On top of that, utilities are allowed to require solar customers to install an external disconnect switch, which adds expense to your installation and which many states expressly forbid in their interconnection standards (at least for residential installations). All solar homes/businesses are also required to have insurance, though the amount of insurance depends on the size of the installation.

Residential systems under 10 kilowatts in size (which includes most residential installations) only need general liability homeowners insurance. That’s good news as most of us have homeowners insurance anyway (hopefully at least). If your system is larger than 10kW, you’ll need to list the utility as an ‘additional insured’ on your insurance policy.

Important Note: These standards only apply to investor-owned utilities, so if you’re part of one of the many electric cooperatives or municipal utilities in South Dakota, these rules don’t necessarily apply. You’ll need to contact your specific utility for details. Your solar installer should also be very familiar with their regulations as well, so be sure to discuss the procedure with them.

Solar Access Rights and Homeowners Associations

Since 1996, South Dakota has allowed solar homeowners to create property easements for the airspace directly in front of their solar panels. This protects the homeowner’s expensive solar investment in case a neighbor decides to plant trees or build an extension that blocks sunlight from hitting the solar panels, rendering them useless.

The solar homeowner and neighbor must jointly agree to the easement, which has a max term of 50 years and must be filed in writing with the county register.

Some states also pass laws banning Homeowners Associations (HOAs) or other covenants from refusing approval for solar installations, but South Dakota has yet to pass such a ruling. Until then, if you’re part of an HOA, the best course of action is to start talking with your HOA approval board as early as possible, stay friendly and flexible, and show them how great solar is for the neighborhood!

#4 South Dakota Solar Incentives, Rebates, and Tax Credits 

Beyond the federal income tax, South Dakotans also benefit from a statewide property tax exemption for solar installations.

Federal Tax Credit

You’re probably already aware of the federal income tax credit for solar installations, also known as the Investment Tax Credit or ITC. If you had to choose a single incentive to drop the price of your solar installation, this is a pretty good one as it’s basically a 30% discount on your installation costs. However, there is one big caveat.

As a tax credit – not a deduction – this incentive decreases your federal income taxes at 30% of the cost of your installation. So if you paid $17k to install solar, you’d be able to claim $5,100 as a tax credit. Pretty awesome, right?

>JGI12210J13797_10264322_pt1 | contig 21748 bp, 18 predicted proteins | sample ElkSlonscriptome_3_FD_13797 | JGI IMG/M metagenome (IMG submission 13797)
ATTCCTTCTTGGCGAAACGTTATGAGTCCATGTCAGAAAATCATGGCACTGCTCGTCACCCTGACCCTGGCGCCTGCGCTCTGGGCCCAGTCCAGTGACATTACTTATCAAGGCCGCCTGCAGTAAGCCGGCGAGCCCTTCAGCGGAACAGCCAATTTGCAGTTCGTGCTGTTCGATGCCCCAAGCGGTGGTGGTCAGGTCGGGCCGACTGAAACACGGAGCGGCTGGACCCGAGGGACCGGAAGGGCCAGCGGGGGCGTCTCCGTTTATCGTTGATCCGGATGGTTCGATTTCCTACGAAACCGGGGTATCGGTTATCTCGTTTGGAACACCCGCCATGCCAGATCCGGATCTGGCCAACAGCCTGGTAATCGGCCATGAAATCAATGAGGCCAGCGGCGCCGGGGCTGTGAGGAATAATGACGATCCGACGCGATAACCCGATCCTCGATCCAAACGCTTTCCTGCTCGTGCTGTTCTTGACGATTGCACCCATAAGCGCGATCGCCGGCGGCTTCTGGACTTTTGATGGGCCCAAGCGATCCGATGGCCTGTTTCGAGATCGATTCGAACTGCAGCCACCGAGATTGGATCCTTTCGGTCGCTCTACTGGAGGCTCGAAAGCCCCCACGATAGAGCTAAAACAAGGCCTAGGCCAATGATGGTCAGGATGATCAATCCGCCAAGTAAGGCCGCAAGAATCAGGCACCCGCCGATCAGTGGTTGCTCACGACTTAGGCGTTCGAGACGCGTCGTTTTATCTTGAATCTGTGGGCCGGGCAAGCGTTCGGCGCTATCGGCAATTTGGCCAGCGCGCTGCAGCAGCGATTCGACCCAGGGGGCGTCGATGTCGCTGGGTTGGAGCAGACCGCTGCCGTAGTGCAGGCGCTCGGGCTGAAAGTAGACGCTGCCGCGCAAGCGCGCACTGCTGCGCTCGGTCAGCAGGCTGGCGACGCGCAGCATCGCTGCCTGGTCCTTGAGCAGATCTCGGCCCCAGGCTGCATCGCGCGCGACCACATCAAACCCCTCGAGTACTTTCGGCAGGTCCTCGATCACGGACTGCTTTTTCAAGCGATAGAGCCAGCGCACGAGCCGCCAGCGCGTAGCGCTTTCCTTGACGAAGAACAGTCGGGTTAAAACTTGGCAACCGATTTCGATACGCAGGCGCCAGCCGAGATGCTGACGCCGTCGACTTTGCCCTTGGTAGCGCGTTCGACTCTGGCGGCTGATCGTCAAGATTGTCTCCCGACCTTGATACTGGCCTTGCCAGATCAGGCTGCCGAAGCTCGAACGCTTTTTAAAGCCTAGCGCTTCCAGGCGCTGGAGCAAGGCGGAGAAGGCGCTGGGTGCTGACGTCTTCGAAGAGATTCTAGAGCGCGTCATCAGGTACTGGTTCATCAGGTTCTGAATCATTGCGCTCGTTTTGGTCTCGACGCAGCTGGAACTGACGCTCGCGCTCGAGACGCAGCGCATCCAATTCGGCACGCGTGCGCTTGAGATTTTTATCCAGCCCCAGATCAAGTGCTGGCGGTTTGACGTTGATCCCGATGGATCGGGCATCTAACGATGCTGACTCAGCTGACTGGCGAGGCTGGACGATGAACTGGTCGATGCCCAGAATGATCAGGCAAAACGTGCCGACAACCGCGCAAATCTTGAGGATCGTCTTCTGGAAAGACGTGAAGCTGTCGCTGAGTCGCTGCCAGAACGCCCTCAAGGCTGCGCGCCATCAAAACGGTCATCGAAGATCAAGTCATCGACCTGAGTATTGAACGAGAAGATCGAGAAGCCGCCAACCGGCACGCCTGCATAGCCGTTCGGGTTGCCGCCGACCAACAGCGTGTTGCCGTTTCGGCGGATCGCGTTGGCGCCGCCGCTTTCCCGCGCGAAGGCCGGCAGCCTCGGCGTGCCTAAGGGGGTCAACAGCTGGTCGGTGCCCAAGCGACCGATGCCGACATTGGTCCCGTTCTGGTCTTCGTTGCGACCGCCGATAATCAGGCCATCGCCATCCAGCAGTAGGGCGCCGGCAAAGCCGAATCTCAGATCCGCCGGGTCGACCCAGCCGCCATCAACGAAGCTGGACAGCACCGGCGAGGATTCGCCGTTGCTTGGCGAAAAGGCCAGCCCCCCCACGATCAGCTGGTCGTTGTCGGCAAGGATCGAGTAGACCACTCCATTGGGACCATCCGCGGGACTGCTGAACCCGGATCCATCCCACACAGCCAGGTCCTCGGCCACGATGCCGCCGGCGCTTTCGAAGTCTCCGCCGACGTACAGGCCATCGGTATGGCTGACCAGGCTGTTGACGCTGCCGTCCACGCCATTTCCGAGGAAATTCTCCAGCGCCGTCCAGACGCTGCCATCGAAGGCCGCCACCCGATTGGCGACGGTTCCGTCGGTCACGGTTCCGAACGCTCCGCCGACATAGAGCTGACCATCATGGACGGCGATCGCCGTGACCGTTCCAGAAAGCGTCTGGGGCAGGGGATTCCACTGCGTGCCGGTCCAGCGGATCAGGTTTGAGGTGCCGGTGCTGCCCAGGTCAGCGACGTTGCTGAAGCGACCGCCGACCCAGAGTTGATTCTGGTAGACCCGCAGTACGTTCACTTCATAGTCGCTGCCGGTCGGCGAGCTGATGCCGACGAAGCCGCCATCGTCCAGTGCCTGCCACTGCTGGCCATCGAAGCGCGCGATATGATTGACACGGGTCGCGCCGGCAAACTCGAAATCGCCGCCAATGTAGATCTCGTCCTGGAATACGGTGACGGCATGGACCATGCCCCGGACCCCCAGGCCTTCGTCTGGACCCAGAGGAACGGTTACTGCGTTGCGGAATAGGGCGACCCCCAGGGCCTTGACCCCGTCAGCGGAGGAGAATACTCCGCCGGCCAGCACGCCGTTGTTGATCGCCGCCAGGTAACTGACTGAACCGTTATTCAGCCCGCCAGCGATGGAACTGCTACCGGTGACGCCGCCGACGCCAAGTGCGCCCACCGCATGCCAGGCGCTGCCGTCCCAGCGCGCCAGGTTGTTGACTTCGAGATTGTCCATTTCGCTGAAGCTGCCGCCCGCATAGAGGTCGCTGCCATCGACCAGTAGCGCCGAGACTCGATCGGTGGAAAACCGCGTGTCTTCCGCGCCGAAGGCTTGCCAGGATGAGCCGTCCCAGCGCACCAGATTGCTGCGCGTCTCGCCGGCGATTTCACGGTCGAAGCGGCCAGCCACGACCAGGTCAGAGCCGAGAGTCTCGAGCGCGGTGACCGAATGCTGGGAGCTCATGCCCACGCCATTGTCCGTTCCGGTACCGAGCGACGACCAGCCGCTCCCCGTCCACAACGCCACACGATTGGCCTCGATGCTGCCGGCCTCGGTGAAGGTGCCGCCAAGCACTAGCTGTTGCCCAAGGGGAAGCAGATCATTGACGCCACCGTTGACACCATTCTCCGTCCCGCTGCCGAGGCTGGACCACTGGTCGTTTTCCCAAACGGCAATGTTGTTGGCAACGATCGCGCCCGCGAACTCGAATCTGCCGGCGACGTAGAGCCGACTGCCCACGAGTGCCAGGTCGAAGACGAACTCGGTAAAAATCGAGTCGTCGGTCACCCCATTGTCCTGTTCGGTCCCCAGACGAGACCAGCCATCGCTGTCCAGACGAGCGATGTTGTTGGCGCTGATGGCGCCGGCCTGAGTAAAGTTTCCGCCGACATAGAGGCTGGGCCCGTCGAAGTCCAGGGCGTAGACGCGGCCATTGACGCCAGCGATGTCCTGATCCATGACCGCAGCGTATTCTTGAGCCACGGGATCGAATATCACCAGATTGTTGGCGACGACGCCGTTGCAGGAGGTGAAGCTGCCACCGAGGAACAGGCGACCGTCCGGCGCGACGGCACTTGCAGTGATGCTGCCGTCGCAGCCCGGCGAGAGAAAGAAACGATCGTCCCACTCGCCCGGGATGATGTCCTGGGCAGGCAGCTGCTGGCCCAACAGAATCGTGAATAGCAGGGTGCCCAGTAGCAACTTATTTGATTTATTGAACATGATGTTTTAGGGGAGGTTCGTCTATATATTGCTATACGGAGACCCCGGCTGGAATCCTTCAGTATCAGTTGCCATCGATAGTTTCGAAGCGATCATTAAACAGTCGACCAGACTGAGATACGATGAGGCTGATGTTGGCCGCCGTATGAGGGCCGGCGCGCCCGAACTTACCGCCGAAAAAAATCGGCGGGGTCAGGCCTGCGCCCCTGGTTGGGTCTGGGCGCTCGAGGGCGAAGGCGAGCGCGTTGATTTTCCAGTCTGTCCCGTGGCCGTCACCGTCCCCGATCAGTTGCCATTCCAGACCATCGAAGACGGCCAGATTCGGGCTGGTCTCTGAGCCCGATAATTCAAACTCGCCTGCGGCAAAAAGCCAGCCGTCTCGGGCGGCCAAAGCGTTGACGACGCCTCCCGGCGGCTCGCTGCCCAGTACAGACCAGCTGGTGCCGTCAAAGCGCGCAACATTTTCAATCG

However, what many in the solar industry like to gloss over is that this is a non-refundable tax credit. Let’s say you only owe the feds $2,000 this tax season, but you have that $5,100 credit. As a non-refundable credit, the ITC only brings you down to $0. The federal government won’t give you a check for the remaining $3,100.

To help out with this issue, you are allowed to break the credit down into smaller chunks and claim a portion each year over several years, so you’re not at a total loss. But if you’re retired or typically don’t owe a lot at tax time, talk to a tax adviser before you install your system to make sure you can benefit from this awesome incentive.

And don’t forget that the full credit expires at the end of 2019. At that point, it drops to 26% for a year, then 22% for a year, until completely dying off at the beginning of 2022.

More: Solar Federal Tax Credit

South Dakota Tax Credits/Rebates

While becoming less and less common, some states offer state income tax credit for renewable systems similar to the federal tax credit. Unfortunately, South Dakota offers no such tax credits for solar installations at this time.

Property Tax Exemption

We’ve mentioned that solar installations add tangible value to your home. That’s great for the resale value, but your property taxes increase as well. In an effort to encourage renewables in the state, South Dakota exempts from property tax the additional value solar or other renewable systems add to your property, with a cap at $50,000 or 70% of the assessed value of the property – whatever is greater.

With the average property tax rate in South Dakota at 1.28%, this exemption adds up to $218 savings in the first year for an average-sized solar installation that costs $17k. Not bad for just a property tax exemption – every bit helps!

Sales Tax Exemption

Some states also exempt solar equipment, and possibly labor costs, from sales tax as well. South Dakota is not one of those states.

General Increase in Home Value

In 2015, the Lawrence Berkeley National Lab published a 14 year study of home resale value across 8 states. They compared the cost of similar homes with and without solar and found that homes with solar sold for $4/watt more on average. Homes with newer installations commanded closer to $6/watt, while older systems were closer to $2.50/watt.

The study didn’t focus on South Dakota, where solar installations are probably valued lower than in other areas with high electricity prices, but even at just half the rate above – or even just a quarter of the rate – you’ll still recoup much of your initial investment by simply selling your home.

Be sure to talk to a local real estate agent and your installer for the inside scoop on resale value, but you should certainly see some added property value when it comes time to sell.

More: Buyers Will Pay More for Solar Homes

If you’d like to dig even more on local incentives and rebates, check out the DSIRE database.

#5 Sioux Falls Solar Information

If you live in South Dakota’s most populous city, you might be wondering if you need to know anything special about going solar in your area. With electricity provided by the City of Sioux Falls (a municipal utility), you’ll need to contact them directly for their regulations around interconnection and net metering (remember how the state’s interconnection standards only applied to investor-owned utilities and there’s no statewide net metering regulations?)

Going solar in Sioux Falls – and South Dakota in general – can be a great decision for both your wallet and the environment. To squeeze out as much savings as possible though, be sure to talk to several installers before moving forward and try to get the best terms if you take out a loan. Like we’ve seen above, you can see good savings going solar in South Dakota, you just need to remember that it’s a long-term investment – not a get-rich-quick scheme.

Image Credits under CC License via Flickr – 1, 3, 4 and Wikimedia – 2.

  • by Ryan Austin
  • |
  • June 28, 2018